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Two cations, two mechanisms: Interactions of sodium and calcium with zwitterionic lipid membranes

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Two cations, two mechanisms : Interactions of sodium and calcium with zwitterionic lipid membranes. / Javanainen, Matti; Melcrová, Adéla; Magarkar, Aniket; Jurkiewicz, Piotr; Hof, Martin; Jungwirth, Pavel; Martinez-Seara, Hector.

In: Chemical Communications, Vol. 53, No. 39, 2017, p. 5380-5383.

Research output: Contribution to journalArticleScientificpeer-review

Harvard

Javanainen, M, Melcrová, A, Magarkar, A, Jurkiewicz, P, Hof, M, Jungwirth, P & Martinez-Seara, H 2017, 'Two cations, two mechanisms: Interactions of sodium and calcium with zwitterionic lipid membranes', Chemical Communications, vol. 53, no. 39, pp. 5380-5383. https://doi.org/10.1039/c7cc02208e

APA

Javanainen, M., Melcrová, A., Magarkar, A., Jurkiewicz, P., Hof, M., Jungwirth, P., & Martinez-Seara, H. (2017). Two cations, two mechanisms: Interactions of sodium and calcium with zwitterionic lipid membranes. Chemical Communications, 53(39), 5380-5383. https://doi.org/10.1039/c7cc02208e

Vancouver

Javanainen M, Melcrová A, Magarkar A, Jurkiewicz P, Hof M, Jungwirth P et al. Two cations, two mechanisms: Interactions of sodium and calcium with zwitterionic lipid membranes. Chemical Communications. 2017;53(39):5380-5383. https://doi.org/10.1039/c7cc02208e

Author

Javanainen, Matti ; Melcrová, Adéla ; Magarkar, Aniket ; Jurkiewicz, Piotr ; Hof, Martin ; Jungwirth, Pavel ; Martinez-Seara, Hector. / Two cations, two mechanisms : Interactions of sodium and calcium with zwitterionic lipid membranes. In: Chemical Communications. 2017 ; Vol. 53, No. 39. pp. 5380-5383.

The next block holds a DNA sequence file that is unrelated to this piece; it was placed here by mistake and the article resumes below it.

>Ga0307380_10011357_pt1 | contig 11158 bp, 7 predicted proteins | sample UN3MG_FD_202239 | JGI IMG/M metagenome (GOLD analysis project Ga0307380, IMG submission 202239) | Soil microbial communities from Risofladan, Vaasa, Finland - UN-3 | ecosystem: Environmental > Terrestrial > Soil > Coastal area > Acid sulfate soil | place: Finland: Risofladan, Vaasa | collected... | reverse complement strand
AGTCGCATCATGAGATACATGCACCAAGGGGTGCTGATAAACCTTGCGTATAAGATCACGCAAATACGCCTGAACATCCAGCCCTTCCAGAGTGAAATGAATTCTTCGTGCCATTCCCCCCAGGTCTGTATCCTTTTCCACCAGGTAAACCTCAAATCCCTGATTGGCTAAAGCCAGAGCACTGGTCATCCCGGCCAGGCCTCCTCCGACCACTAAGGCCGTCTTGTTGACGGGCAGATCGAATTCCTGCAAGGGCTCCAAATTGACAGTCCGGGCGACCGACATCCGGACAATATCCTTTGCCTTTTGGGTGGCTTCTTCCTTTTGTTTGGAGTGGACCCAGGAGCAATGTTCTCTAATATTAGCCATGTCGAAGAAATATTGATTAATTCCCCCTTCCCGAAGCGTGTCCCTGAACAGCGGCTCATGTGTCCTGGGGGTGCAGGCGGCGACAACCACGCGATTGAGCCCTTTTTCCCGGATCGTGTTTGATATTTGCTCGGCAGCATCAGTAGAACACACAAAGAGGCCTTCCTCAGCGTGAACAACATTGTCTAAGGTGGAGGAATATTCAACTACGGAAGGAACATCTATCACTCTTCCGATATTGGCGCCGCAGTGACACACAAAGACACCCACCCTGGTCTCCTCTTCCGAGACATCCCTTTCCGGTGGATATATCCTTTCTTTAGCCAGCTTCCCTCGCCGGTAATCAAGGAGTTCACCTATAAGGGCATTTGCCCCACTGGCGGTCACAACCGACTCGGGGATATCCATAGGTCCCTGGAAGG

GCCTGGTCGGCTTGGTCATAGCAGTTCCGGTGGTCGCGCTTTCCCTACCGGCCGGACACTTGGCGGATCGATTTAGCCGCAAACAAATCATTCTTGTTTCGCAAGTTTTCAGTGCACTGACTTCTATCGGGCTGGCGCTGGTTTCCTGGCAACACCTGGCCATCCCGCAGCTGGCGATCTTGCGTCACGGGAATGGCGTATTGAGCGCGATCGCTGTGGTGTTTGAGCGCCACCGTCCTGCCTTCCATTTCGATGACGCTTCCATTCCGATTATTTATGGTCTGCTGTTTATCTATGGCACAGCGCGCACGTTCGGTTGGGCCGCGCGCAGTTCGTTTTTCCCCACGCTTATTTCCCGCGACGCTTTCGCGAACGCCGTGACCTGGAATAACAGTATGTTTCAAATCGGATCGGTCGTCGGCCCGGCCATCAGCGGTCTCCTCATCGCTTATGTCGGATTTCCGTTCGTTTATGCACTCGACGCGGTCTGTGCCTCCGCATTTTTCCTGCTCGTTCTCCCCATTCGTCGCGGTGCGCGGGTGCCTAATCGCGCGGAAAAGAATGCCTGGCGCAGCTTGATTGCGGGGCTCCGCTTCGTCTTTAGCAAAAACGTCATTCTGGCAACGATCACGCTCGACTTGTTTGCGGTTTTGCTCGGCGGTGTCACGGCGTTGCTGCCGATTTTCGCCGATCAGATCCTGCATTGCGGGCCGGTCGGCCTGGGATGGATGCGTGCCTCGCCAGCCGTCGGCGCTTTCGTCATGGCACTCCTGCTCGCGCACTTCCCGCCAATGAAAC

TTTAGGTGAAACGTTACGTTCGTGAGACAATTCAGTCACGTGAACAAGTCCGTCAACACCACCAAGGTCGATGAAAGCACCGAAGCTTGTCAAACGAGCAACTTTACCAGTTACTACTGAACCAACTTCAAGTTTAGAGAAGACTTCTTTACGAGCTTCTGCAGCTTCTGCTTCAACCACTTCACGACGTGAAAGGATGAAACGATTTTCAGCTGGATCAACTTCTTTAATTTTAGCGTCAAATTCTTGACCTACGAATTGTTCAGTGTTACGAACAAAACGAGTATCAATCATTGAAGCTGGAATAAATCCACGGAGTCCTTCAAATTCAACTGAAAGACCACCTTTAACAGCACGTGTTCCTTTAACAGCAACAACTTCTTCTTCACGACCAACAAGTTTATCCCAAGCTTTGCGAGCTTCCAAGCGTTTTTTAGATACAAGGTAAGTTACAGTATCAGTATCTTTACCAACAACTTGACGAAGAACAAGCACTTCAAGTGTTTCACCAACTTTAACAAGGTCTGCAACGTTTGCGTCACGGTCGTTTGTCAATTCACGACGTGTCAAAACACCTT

Bibtex - Download

@article{b9ea51c4baa6425d9184416cc5459e75,
title = "Two cations, two mechanisms: Interactions of sodium and calcium with zwitterionic lipid membranes",
abstract = "Adsorption of metal cations onto a cellular membrane changes its properties, such as interactions with charged moieties or the propensity for membrane fusion. It is, however, unclear whether cells can regulate ion adsorption and the related functions via locally adjusting their membrane composition. We employed fluorescence techniques and computer simulations to determine how the presence of cholesterol - a key molecule inducing membrane heterogeneity - affects the adsorption of sodium and calcium onto zwitterionic phosphatidylcholine bilayers. We found that the transient adsorption of sodium is dependent on the number of phosphatidylcholine head groups, while the strong surface binding of calcium is determined by the available surface area of the membrane. Cholesterol thus does not affect sodium adsorption and only plays an indirect role in modulating the adsorption of calcium by increasing the total surface area of the membrane. These observations also indicate how lateral lipid heterogeneity can regulate various ion-induced processes including adsorption of peripheral proteins, nanoparticles, and other molecules onto membranes.",